By itself, a military approach to conflict and international security issues won't solve those problems, says Shelly Whitman.
That's a remarkable attitude coming from someone employed by Dalhousie's Centre for Foreign Policy Studies, which is funded primarily through the Department of National Defence, publishes the war machine-friendly Canadian Naval Review and hosts regular conferences on weaponry advances.
But Whitman is creating the Peace Praxis Institute within the Centre, designed to bring a wider perspective to foreign policy issues.
"This is the way forward," she says. "Everyone has to grasp the idea that you can't achieve development without achieving security, and you can't achieve security without achieving development."
Beyond talking to military people about long-term approaches to peace, the Peace Praxis Institute aims to bring together academics with people working on the ground to implement policy.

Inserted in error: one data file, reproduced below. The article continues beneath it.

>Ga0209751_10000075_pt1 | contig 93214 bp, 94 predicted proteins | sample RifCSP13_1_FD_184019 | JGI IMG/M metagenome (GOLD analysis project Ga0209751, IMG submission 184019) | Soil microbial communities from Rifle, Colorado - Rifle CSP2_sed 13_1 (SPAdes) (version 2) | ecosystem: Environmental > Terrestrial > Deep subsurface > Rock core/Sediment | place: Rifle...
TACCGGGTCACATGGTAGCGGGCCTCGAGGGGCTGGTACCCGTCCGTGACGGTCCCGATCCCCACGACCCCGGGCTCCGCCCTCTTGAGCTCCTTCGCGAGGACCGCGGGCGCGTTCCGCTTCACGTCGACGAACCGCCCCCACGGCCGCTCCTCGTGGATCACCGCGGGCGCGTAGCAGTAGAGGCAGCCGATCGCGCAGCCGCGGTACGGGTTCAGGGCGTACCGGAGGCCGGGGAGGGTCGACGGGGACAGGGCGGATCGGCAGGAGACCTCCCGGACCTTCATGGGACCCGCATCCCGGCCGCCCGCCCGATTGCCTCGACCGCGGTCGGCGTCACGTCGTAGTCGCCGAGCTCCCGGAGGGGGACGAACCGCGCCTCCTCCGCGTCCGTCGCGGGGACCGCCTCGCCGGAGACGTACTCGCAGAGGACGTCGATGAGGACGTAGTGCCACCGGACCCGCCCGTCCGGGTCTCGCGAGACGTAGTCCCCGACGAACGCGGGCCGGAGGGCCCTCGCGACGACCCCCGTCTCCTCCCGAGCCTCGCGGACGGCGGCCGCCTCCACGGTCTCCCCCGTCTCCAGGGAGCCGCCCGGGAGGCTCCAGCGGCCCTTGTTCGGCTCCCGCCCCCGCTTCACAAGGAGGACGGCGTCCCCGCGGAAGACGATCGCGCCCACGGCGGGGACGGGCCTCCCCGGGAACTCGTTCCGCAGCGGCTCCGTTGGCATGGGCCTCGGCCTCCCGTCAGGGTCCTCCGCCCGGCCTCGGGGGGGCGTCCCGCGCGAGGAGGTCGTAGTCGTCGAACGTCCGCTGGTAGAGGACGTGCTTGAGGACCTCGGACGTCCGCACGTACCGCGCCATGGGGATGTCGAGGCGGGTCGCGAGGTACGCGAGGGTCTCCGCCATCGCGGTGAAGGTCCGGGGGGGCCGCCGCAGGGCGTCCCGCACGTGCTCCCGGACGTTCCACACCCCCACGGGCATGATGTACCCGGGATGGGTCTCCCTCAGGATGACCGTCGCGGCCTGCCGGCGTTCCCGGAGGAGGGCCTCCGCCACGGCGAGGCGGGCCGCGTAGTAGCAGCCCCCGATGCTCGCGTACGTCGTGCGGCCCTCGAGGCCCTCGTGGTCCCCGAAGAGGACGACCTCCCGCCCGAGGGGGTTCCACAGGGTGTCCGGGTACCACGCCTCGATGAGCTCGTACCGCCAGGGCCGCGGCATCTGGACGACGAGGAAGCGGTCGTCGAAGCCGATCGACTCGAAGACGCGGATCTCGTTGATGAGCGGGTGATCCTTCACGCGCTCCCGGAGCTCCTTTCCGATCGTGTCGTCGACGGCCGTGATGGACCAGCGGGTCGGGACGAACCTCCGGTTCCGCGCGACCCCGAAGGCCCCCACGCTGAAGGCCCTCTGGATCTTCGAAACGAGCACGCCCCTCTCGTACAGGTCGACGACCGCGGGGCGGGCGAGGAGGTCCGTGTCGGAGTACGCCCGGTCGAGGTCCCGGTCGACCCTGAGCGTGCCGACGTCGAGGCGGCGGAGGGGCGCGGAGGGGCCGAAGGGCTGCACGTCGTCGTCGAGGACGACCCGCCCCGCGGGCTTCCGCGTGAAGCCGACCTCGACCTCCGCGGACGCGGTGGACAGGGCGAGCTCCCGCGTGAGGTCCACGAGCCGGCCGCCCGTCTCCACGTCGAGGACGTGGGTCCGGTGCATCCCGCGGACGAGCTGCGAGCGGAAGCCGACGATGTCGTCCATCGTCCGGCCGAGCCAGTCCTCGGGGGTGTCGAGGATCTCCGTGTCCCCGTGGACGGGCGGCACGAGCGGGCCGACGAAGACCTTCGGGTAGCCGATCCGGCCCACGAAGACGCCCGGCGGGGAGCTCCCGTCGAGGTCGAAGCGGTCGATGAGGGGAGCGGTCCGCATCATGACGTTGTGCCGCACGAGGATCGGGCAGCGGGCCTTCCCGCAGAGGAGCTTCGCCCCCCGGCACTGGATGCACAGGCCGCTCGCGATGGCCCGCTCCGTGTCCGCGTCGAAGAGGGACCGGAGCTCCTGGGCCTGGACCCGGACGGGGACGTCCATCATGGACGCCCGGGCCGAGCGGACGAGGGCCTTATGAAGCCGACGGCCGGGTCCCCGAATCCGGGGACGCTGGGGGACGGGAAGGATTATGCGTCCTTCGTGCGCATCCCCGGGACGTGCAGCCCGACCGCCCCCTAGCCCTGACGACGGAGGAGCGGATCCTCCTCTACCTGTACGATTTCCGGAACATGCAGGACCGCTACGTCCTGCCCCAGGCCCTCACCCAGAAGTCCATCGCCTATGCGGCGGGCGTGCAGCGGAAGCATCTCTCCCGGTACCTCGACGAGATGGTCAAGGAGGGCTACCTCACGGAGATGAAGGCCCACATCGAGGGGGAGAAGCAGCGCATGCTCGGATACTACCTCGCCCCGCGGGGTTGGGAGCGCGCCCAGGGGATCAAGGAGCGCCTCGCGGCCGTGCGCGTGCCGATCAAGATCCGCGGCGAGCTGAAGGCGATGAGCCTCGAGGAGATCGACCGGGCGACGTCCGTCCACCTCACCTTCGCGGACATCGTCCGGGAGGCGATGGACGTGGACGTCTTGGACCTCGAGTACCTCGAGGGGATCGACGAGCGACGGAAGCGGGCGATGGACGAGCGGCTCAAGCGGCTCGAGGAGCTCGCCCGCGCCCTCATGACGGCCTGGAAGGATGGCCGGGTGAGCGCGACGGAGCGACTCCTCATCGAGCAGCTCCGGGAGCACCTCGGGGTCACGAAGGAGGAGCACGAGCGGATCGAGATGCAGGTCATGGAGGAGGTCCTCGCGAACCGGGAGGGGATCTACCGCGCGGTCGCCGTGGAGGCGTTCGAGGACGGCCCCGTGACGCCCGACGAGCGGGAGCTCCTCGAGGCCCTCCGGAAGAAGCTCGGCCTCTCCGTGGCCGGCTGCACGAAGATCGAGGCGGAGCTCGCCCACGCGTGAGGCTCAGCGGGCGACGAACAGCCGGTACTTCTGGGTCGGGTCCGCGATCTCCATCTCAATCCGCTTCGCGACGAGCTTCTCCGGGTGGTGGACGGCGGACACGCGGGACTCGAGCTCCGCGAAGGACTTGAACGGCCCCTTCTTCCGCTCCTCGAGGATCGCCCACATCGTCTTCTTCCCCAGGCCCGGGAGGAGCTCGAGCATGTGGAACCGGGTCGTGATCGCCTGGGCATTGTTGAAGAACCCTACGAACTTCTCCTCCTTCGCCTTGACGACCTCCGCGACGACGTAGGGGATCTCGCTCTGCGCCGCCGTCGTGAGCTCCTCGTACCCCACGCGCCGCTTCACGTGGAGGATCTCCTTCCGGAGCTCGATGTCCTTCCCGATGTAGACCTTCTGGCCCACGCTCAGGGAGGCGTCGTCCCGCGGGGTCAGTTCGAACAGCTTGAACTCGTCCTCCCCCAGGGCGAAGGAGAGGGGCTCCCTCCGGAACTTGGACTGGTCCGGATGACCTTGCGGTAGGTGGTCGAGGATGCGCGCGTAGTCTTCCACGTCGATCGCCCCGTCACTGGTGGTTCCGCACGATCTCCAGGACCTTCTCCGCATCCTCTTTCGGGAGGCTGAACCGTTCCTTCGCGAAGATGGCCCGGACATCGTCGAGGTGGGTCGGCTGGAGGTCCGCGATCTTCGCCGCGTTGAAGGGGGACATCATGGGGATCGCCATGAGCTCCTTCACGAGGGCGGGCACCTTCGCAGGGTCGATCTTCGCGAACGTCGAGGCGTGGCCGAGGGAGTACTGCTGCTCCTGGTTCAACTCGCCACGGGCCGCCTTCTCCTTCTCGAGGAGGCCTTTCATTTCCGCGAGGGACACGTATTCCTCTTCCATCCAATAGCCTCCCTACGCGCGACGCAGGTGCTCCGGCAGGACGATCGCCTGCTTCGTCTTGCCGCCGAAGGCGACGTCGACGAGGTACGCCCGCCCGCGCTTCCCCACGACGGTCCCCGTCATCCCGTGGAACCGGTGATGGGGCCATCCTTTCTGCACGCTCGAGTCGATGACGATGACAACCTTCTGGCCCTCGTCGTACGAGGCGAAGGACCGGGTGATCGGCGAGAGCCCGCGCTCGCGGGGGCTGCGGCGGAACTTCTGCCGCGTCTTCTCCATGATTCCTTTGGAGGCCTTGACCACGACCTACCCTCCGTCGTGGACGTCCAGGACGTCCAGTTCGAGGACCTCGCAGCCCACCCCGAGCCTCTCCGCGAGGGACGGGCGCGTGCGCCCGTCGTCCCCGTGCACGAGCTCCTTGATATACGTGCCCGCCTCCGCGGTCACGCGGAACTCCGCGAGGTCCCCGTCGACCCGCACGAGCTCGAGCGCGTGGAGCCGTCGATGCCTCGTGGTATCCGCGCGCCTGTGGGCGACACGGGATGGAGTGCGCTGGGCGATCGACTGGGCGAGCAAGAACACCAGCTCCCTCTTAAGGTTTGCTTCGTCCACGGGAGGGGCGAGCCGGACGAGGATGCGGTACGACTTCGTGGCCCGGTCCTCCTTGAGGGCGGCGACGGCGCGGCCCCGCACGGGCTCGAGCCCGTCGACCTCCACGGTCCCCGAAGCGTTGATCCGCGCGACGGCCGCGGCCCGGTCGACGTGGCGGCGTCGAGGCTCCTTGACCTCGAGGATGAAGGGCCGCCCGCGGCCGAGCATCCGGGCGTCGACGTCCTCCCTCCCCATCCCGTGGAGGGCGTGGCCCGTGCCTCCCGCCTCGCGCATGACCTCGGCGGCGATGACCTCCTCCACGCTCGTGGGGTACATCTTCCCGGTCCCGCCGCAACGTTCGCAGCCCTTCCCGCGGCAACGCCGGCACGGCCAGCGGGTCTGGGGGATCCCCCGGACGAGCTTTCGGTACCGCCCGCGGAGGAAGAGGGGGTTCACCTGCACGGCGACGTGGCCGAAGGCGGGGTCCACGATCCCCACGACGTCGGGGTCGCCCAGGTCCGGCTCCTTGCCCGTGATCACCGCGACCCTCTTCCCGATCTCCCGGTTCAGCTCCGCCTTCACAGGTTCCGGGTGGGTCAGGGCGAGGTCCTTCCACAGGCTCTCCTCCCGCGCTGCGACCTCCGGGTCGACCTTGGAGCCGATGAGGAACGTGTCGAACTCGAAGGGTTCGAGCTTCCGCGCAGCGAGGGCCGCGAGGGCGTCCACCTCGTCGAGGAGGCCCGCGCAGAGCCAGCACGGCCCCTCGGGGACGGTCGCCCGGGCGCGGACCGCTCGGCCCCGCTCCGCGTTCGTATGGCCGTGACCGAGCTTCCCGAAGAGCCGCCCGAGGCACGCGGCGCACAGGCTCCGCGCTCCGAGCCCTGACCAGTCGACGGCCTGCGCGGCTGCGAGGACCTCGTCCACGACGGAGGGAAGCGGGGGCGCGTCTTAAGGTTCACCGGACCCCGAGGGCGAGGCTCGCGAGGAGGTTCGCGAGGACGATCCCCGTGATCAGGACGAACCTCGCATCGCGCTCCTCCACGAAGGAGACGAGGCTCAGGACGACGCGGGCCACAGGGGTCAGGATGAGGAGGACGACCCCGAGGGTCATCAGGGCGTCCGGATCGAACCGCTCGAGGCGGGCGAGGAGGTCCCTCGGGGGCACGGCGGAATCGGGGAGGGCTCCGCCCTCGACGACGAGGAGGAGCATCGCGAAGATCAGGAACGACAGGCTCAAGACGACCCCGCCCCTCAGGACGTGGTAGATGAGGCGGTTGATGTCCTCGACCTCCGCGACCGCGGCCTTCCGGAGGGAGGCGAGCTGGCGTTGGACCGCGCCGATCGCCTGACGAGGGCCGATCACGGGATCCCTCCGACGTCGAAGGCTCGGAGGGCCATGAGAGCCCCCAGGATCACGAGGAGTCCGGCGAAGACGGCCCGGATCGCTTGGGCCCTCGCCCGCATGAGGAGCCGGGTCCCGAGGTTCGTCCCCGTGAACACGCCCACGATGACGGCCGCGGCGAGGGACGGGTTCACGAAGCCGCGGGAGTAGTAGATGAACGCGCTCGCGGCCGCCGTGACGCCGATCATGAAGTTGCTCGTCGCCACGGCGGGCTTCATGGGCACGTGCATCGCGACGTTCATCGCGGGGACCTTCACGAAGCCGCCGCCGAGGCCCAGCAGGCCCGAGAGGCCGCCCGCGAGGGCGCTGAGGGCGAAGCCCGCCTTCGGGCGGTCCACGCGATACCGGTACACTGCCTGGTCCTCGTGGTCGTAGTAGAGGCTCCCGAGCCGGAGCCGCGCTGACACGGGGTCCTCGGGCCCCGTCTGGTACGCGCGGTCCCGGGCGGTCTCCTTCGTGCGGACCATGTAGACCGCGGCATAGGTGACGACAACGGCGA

Its first project is the creation of a field guide on child soldiers to be used by peacekeeping forces and humanitarians working in war zones. This week, academic researchers meet with nine former child soldiers for an intensive two-day session.
"No one has asked them what they see from their perspective," says Whitman. "We'll be asking specifics about their training, how they survived, how children come up with strategies to avoid certain tasks and for survival."
That information will be used to write a draft of the manual, which will then be circulated through two humanitarian organizations working in Africa to be field tested. The feedback from people working in the field will make a more user-friendly and effective final edition.
Three of the former child soldiers will be giving public lectures this week (see Events listings on page 10 for details). Proceeds from the lectures will underwrite the costs of flying the six others to Halifax.